The real estate guy and his business is still flogging property in Malta. In a really bizarre and quite scary move in January 2010, 21 years after this cruel madness, this bloke sent me a ‘friends’ request at Facebook. Maybe he is so insensitive and short-sighted that he feels it is ‘water under the bridge’. I will never find it in my heart to forgive his cruelty towards me. I have blocked and removed him from my Facebook in genuine the hope he keeps his distance from me.
The politician I referred to became a cabinet minister for a while and is still a Maltese Nationalist Party member of parliament and respected lawyer. I have no dispute with him at – his was a reaction to the silliness exposed by the nastiness perpetrated by others.
The author of the menacing threats is still out there as is the person responsible for having my apartment raided – I know the identity.
The Ghost of Island Sound
All this seemed to follow me for several years. Technical, industry and investment contacts which had been built through all this swore they would never do business on this level again. One technical director of a UK company told me of a fiasco that seemed to ensue and wanted an assurance from me that I was no longer connected before we could discuss other projects.
All-in-all this experience was waste of energy and time. Island Sound, meeting that real estate agent guy and experiencing his foul temper and language remains my only professional regret.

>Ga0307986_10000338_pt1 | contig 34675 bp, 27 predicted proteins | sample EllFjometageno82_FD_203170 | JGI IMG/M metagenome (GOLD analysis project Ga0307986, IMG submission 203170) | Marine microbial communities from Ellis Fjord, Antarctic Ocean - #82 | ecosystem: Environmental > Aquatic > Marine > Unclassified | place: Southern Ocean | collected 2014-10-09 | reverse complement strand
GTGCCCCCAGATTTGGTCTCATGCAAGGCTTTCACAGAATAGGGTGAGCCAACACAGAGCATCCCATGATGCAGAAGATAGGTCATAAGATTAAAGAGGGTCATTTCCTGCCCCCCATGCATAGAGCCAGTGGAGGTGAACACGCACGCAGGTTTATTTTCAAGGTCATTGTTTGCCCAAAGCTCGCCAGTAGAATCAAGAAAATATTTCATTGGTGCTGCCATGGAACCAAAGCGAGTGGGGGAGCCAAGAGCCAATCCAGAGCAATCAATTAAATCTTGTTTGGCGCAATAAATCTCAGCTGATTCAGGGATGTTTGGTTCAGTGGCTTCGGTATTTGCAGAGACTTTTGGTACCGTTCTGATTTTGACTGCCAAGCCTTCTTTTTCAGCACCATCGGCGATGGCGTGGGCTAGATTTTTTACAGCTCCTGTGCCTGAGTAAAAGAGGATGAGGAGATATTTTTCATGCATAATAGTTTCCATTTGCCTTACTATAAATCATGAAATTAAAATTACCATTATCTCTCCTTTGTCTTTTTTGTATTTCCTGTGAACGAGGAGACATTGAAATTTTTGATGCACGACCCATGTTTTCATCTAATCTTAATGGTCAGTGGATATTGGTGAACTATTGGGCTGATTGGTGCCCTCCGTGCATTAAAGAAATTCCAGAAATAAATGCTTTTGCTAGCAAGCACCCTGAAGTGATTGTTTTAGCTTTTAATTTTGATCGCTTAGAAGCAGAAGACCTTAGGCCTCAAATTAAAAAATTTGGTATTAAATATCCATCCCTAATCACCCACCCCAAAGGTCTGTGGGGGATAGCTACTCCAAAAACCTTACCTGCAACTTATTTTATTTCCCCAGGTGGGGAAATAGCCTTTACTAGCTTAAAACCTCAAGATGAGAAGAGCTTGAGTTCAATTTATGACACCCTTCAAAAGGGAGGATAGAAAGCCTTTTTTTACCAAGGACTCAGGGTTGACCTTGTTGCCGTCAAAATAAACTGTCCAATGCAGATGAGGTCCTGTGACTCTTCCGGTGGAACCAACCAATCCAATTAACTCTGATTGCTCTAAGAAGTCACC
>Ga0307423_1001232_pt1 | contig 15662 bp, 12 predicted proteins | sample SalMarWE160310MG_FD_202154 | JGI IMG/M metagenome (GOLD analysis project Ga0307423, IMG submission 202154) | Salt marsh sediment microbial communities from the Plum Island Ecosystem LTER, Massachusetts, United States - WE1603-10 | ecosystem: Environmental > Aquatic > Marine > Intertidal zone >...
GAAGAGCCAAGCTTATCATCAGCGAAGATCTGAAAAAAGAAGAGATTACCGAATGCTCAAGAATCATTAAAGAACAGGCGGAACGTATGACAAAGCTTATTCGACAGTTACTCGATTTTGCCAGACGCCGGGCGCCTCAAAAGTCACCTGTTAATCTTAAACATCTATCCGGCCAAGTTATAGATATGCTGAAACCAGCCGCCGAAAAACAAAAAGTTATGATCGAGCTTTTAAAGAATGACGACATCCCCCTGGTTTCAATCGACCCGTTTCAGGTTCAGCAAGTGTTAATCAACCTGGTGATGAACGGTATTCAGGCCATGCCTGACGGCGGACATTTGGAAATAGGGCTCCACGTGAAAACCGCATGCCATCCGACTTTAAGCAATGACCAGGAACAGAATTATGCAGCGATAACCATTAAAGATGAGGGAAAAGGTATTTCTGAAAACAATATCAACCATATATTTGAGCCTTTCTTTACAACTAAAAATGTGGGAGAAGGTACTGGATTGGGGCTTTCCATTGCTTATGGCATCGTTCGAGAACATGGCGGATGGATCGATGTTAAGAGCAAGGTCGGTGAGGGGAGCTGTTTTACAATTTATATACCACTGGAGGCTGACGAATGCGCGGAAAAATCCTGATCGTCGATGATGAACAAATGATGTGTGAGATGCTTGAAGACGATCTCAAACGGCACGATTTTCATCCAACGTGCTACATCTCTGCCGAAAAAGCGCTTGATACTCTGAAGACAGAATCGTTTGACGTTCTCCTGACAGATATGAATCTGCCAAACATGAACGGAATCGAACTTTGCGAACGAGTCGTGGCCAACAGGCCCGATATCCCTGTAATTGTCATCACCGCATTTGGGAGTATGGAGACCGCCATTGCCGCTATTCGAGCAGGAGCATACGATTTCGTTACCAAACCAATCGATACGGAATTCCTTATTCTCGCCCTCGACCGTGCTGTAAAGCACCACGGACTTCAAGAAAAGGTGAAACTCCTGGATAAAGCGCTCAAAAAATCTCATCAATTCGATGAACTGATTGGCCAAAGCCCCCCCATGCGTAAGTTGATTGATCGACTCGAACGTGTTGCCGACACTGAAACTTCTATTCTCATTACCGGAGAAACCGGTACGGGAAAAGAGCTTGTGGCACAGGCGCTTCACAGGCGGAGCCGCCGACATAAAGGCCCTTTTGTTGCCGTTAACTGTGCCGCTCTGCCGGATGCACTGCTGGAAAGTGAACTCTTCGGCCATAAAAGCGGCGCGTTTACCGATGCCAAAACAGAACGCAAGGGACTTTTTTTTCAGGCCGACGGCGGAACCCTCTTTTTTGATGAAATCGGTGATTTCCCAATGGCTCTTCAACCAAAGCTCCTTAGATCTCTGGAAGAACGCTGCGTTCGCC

I should have listened to others and got together our own consortia.
The Island Sound experience does not feature on my CV although the dreadful memory runs deep.
From BBC Monitoring International Reports web site on 22 January 2003:
The Malta Broadcasting Authority is investigating why a commercial radio station has suddenly stopped broadcasting its own programmes, and has started relaying the Voice of America 24 hours a day. Island Sound, which broadcasts from Floriana on 101.8 MHz, stopped its scheduled programmes abruptly on Monday [20 January] morning, without any explanation. Managing Director Colin Tabone said the station is off the air “because we have some equipment-parts missing that need to be imported”. The 12 members of staff have been sent on leave.